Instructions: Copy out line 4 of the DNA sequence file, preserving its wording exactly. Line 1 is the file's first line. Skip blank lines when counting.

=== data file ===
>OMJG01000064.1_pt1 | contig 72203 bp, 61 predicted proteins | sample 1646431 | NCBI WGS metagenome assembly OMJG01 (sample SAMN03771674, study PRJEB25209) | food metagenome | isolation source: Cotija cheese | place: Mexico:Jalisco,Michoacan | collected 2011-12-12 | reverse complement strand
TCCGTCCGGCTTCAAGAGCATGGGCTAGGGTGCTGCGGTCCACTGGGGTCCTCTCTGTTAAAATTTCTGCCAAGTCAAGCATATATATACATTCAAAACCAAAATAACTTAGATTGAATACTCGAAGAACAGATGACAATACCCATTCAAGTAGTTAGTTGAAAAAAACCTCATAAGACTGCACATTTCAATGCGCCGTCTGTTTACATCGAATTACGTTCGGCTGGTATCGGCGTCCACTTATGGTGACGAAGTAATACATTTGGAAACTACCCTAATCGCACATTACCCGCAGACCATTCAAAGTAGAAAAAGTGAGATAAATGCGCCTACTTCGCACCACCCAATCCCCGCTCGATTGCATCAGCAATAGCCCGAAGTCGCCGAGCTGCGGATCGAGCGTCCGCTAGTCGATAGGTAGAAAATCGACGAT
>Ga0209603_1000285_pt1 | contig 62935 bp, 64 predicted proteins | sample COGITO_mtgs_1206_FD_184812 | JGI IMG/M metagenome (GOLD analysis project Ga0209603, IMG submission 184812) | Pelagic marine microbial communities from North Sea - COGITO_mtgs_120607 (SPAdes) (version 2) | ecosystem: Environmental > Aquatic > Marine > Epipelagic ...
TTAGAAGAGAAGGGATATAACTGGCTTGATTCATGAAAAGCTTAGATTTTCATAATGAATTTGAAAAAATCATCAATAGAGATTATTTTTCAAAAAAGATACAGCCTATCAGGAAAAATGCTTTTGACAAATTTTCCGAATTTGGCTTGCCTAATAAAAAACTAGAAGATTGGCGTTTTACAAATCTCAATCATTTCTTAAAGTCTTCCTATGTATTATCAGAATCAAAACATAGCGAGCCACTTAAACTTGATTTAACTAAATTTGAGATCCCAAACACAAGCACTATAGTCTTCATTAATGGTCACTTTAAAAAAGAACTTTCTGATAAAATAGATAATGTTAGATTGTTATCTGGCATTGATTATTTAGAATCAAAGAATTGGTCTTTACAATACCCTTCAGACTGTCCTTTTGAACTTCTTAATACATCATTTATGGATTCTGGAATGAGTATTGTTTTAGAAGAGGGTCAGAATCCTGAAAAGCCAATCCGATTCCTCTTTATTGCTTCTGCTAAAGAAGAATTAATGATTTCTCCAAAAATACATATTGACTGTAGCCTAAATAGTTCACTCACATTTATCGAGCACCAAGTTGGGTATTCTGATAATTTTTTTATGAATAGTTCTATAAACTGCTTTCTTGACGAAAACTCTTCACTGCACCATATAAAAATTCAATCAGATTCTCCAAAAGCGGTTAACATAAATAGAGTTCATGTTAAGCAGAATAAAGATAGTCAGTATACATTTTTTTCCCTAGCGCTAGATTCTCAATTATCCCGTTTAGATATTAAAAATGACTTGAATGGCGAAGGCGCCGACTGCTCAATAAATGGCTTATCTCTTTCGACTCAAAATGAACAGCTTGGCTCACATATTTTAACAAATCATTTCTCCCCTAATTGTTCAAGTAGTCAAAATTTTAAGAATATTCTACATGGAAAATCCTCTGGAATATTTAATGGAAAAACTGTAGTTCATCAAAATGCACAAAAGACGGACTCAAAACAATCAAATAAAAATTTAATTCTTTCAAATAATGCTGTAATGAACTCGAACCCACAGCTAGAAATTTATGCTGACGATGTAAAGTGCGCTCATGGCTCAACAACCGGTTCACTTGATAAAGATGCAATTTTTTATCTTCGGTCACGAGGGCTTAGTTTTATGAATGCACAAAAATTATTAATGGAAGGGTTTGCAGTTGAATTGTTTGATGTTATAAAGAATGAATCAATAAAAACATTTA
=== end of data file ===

TTAGAAGAGAAGGGATATAACTGGCTTGATTCATGAAAAGCTTAGATTTTCATAATGAATTTGAAAAAATCATCAATAGAGATTATTTTTCAAAAAAGATACAGCCTATCAGGAAAAATGCTTTTGACAAATTTTCCGAATTTGGCTTGCCTAATAAAAAACTAGAAGATTGGCGTTTTACAAATCTCAATCATTTCTTAAAGTCTTCCTATGTATTATCAGAATCAAAACATAGCGAGCCACTTAAACTTGATTTAACTAAATTTGAGATCCCAAACACAAGCACTATAGTCTTCATTAATGGTCACTTTAAAAAAGAACTTTCTGATAAAATAGATAATGTTAGATTGTTATCTGGCATTGATTATTTAGAATCAAAGAATTGGTCTTTACAATACCCTTCAGACTGTCCTTTTGAACTTCTTAATACATCATTTATGGATTCTGGAATGAGTATTGTTTTAGAAGAGGGTCAGAATCCTGAAAAGCCAATCCGATTCCTCTTTATTGCTTCTGCTAAAGAAGAATTAATGATTTCTCCAAAAATACATATTGACTGTAGCCTAAATAGTTCACTCACATTTATCGAGCACCAAGTTGGGTATTCTGATAATTTTTTTATGAATAGTTCTATAAACTGCTTTCTTGACGAAAACTCTTCACTGCACCATATAAAAATTCAATCAGATTCTCCAAAAGCGGTTAACATAAATAGAGTTCATGTTAAGCAGAATAAAGATAGTCAGTATACATTTTTTTCCCTAGCGCTAGATTCTCAATTATCCCGTTTAGATATTAAAAATGACTTGAATGGCGAAGGCGCCGACTGCTCAATAAATGGCTTATCTCTTTCGACTCAAAATGAACAGCTTGGCTCACATATTTTAACAAATCATTTCTCCCCTAATTGTTCAAGTAGTCAAAATTTTAAGAATATTCTACATGGAAAATCCTCTGGAATATTTAATGGAAAAACTGTAGTTCATCAAAATGCACAAAAGACGGACTCAAAACAATCAAATAAAAATTTAATTCTTTCAAATAATGCTGTAATGAACTCGAACCCACAGCTAGAAATTTATGCTGACGATGTAAAGTGCGCTCATGGCTCAACAACCGGTTCACTTGATAAAGATGCAATTTTTTATCTTCGGTCACGAGGGCTTAGTTTTATGAATGCACAAAAATTATTAATGGAAGGGTTTGCAGTTGAATTGTTTGATGTTATAAAGAATGAATCAATAAAAACATTTA